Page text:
ADMIN admin Admin aDmiN

Filed by Peter Robinson on

I've made a big decision about the future of Popjustice, a website I started nearly twenty years ago. Not an easy decision, but one that's been coming for a while.

The madness has to stop. As of today I will be writing song­titles With Capital Letters Where They're Supposed To Be.

  • Josef Salvat's new song is called modern anxiety. NO IT'S NOT.
  • The new Pet Shop Boys song is called Burning the heather. NO IT'S NOT.
  • Griff's new song is called Sound of Your Voice. NO IT'S NOT.

These songs are called Modern Anxiety, Burning The Heather and Sound Of Your Voice.

I feel quite bad about the Pet Shop Boys one because they've dedicated their entire careers to writing their song­titles as sentences but I can't have one rule for one popstar and another rule for others.

I have not yet made a decision on whether RAYE is Raye, ZAYN is Zayn and so on — I'm slightly sym­path­etic to the idea that an artist's name is kind of sacred. But frankly I'm not that sym­path­etic. I feel a decision brewing and it might well cause WIDESPREAD OUTRAGE. (Or Widespread outrage.) (Or wide­spread outrage.)

PS: Yes song­titles is one word, just like popstar.

PPS: And yes it's PS not P.S..


New Music Friday: Josef Salvat has modern anxiety although frankly who doesn't

Filed by Peter Robinson on

Notes on this week's new releases:

  • Josef Salvat (who returns this week with Modern Anxiety, a song whose video you should watch on your mobile telephone): WHAT A MAN, WHAT AN ARTISTE, WHAT AN ENTITY.
  • No idea why The Rubens have made a totally brilliant pop song, possibly an admin­is­trat­ive error but here we are.
  • Charlotte Lawrence has this week's best song title: God Must Be Doing Cocaine. Quite Magnetic Fieldsy, as song­titles go. And that's probably it, isn't it, when you look at the state of the world these days. God is just abso­lutely of His tits. (God does not exist.)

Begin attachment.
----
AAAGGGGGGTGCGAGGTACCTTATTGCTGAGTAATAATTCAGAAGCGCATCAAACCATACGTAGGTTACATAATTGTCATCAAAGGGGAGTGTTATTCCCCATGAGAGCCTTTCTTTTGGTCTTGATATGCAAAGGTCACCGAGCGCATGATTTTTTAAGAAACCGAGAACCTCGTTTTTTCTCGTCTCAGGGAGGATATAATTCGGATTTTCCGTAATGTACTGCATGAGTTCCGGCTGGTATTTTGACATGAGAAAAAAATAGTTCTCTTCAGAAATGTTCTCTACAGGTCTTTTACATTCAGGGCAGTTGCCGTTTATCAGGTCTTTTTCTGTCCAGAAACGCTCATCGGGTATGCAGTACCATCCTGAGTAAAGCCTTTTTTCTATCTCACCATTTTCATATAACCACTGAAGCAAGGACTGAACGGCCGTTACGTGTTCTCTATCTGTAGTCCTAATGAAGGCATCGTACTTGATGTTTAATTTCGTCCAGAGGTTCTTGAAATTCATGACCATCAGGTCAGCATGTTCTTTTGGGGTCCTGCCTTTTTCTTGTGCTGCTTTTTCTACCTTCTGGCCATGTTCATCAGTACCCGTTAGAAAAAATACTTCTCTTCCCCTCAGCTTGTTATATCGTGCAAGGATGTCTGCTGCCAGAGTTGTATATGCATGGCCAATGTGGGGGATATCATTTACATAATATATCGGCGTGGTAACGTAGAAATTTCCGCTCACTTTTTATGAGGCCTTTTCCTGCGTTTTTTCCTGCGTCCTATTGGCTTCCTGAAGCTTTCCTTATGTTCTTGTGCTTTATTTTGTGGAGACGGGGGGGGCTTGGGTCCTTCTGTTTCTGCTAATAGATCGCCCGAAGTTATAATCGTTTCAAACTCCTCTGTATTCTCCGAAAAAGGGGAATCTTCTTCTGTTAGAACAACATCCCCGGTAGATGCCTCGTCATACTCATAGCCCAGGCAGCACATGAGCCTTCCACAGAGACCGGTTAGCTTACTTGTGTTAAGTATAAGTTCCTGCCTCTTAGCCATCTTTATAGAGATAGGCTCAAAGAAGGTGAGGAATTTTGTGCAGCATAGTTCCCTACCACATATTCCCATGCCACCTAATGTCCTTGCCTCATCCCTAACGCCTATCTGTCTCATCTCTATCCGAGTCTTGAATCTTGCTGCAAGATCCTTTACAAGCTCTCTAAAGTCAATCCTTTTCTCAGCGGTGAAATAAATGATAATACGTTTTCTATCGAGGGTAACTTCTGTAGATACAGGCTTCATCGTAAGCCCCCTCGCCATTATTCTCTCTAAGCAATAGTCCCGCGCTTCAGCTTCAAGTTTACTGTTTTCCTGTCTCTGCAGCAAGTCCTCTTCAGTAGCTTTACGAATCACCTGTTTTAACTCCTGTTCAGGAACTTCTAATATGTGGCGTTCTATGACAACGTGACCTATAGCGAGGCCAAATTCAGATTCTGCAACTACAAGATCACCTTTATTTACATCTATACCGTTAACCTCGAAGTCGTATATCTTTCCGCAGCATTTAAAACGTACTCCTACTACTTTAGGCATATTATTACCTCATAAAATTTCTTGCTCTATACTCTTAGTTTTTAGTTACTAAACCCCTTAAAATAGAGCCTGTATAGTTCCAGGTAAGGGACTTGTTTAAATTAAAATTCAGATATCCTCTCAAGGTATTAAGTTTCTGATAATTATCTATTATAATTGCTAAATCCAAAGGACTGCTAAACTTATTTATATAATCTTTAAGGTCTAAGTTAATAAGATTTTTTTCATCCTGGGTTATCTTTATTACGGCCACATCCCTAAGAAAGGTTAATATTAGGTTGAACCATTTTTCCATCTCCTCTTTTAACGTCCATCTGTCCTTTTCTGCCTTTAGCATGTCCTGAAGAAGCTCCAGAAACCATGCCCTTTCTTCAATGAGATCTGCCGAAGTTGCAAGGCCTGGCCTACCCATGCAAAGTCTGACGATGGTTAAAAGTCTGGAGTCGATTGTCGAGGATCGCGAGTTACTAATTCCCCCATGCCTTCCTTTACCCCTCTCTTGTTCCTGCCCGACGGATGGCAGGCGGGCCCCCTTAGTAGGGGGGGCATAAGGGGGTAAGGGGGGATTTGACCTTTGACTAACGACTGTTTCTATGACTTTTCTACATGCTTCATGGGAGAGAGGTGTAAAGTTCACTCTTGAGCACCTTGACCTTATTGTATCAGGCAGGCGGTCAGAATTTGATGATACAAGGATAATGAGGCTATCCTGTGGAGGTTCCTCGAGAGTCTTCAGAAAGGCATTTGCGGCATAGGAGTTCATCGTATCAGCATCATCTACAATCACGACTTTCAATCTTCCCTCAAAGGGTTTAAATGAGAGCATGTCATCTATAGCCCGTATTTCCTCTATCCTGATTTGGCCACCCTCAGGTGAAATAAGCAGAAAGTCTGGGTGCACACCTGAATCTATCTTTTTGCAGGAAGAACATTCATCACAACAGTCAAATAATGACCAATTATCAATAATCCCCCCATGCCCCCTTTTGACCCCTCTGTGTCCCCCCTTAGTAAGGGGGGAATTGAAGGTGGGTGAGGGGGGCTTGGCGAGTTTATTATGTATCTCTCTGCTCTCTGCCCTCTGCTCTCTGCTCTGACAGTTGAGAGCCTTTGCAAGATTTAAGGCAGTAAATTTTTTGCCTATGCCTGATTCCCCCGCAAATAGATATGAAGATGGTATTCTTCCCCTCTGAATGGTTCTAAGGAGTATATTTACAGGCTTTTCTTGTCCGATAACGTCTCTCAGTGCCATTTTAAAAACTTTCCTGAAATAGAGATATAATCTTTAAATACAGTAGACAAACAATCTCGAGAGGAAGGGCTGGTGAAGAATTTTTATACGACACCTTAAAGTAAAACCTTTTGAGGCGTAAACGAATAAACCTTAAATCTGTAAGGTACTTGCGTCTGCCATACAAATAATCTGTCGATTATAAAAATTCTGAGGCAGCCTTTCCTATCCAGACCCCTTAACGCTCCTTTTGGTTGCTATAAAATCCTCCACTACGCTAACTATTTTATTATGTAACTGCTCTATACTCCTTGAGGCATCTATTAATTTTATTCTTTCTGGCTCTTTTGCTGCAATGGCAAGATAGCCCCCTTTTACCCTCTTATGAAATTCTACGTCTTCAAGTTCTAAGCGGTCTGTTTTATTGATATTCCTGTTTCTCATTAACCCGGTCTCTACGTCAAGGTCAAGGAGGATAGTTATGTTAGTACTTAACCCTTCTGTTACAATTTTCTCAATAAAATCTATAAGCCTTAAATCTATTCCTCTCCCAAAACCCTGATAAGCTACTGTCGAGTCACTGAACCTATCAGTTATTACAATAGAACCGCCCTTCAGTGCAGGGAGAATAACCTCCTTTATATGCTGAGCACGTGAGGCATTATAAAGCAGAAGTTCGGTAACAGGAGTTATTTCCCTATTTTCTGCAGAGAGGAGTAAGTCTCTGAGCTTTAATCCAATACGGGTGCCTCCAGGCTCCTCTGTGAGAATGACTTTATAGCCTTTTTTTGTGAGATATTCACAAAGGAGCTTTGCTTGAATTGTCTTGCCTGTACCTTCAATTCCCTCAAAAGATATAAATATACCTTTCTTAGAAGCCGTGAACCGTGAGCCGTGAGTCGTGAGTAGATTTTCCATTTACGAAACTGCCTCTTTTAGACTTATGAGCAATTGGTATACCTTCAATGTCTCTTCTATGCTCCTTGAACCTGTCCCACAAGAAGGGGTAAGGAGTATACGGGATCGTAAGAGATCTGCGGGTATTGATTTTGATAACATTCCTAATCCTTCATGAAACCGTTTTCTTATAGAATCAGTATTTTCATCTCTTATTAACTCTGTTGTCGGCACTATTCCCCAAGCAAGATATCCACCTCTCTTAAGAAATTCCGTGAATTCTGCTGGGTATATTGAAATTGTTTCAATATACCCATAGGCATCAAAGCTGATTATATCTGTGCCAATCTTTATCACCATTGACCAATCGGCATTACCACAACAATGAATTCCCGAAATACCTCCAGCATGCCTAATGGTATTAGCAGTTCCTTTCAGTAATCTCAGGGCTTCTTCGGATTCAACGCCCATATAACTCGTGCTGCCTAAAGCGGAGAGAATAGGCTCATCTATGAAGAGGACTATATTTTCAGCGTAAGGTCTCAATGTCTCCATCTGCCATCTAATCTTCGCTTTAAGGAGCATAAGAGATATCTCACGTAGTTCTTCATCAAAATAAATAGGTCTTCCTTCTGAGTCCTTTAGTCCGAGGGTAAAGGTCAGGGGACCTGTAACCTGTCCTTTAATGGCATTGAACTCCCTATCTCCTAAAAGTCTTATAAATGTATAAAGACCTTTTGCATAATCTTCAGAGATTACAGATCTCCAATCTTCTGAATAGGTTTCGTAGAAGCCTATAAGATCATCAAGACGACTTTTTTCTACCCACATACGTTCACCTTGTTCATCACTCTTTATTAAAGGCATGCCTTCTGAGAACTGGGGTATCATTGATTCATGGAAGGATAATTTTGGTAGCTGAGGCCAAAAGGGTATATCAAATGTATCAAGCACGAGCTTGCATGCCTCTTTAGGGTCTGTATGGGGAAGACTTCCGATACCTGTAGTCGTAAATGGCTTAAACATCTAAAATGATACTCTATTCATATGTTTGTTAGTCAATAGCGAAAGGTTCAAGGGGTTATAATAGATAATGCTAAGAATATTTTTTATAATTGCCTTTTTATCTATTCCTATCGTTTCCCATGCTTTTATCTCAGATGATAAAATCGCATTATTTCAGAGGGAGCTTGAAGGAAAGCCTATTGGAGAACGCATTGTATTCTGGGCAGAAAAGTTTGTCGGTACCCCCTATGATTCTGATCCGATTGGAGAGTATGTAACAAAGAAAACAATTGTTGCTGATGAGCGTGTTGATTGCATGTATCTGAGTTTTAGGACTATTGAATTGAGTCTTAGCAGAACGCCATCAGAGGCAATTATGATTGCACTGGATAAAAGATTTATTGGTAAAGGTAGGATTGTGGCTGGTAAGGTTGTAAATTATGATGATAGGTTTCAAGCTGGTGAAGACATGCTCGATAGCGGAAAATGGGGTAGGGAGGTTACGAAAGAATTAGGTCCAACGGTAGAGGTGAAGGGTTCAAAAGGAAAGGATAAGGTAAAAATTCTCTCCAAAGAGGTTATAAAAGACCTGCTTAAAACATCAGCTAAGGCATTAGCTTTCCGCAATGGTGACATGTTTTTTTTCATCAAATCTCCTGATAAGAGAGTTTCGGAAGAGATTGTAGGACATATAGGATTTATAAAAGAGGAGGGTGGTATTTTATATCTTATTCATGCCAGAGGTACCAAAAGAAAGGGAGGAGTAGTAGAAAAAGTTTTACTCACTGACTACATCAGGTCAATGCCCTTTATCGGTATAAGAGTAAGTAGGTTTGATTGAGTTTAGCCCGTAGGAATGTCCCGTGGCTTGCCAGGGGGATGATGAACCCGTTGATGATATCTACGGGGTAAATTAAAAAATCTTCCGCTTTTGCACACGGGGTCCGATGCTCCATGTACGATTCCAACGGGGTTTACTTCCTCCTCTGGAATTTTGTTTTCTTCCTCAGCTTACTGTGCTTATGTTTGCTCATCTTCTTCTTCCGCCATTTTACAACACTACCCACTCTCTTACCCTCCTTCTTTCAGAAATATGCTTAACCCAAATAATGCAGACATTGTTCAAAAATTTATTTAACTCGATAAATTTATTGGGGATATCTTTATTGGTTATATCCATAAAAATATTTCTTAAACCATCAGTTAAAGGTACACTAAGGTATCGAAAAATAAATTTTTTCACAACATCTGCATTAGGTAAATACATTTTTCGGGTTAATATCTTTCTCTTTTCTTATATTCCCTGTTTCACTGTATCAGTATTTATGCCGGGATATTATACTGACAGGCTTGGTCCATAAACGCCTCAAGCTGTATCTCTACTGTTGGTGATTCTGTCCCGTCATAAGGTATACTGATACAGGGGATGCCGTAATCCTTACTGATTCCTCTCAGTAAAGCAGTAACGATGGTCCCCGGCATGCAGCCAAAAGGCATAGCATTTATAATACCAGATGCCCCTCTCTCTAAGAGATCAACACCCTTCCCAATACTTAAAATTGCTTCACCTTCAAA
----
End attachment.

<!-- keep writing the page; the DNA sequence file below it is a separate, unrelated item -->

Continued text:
• Krystal Klear, who should produce the next Pet Shop Boys album, as well as everything else by everyone else, has a new EP out today and Entre Nous is the bangingest song on it.
  • By 'next Pet Shop Boys album' I mean the one that's out after the one that's out next year. The latest song from that is in this week's playlist and it's full-on pensive. (Actually, thinking about it, Entre Nous is a very PSB song title. GET KRYSTAL KLEAR IN THE STUDIO WITH NEIL AND CHRIS NOW.)
  • Not sure how I feel about the 'col­labor­ashawn' (oh dear) version of Taylor's Lover, a Q4 streamchase reswizzle sort of dimin­ishes the dir­ect­ness and purity of the original but I appre­ci­ate that in the current 'pop' 'ecosystem' this sort of objection is a bit of a cloud yell.
  • Vita Bergan suffers from exactly the same problem as Lilla Vargen. Not a musical one — they're both quite good — but because of the simple fact that it's impossible to see either of their names without feeling the com­pul­sion to bellow "HEY! TOUCHED FOR THE VERY FIRST TIME".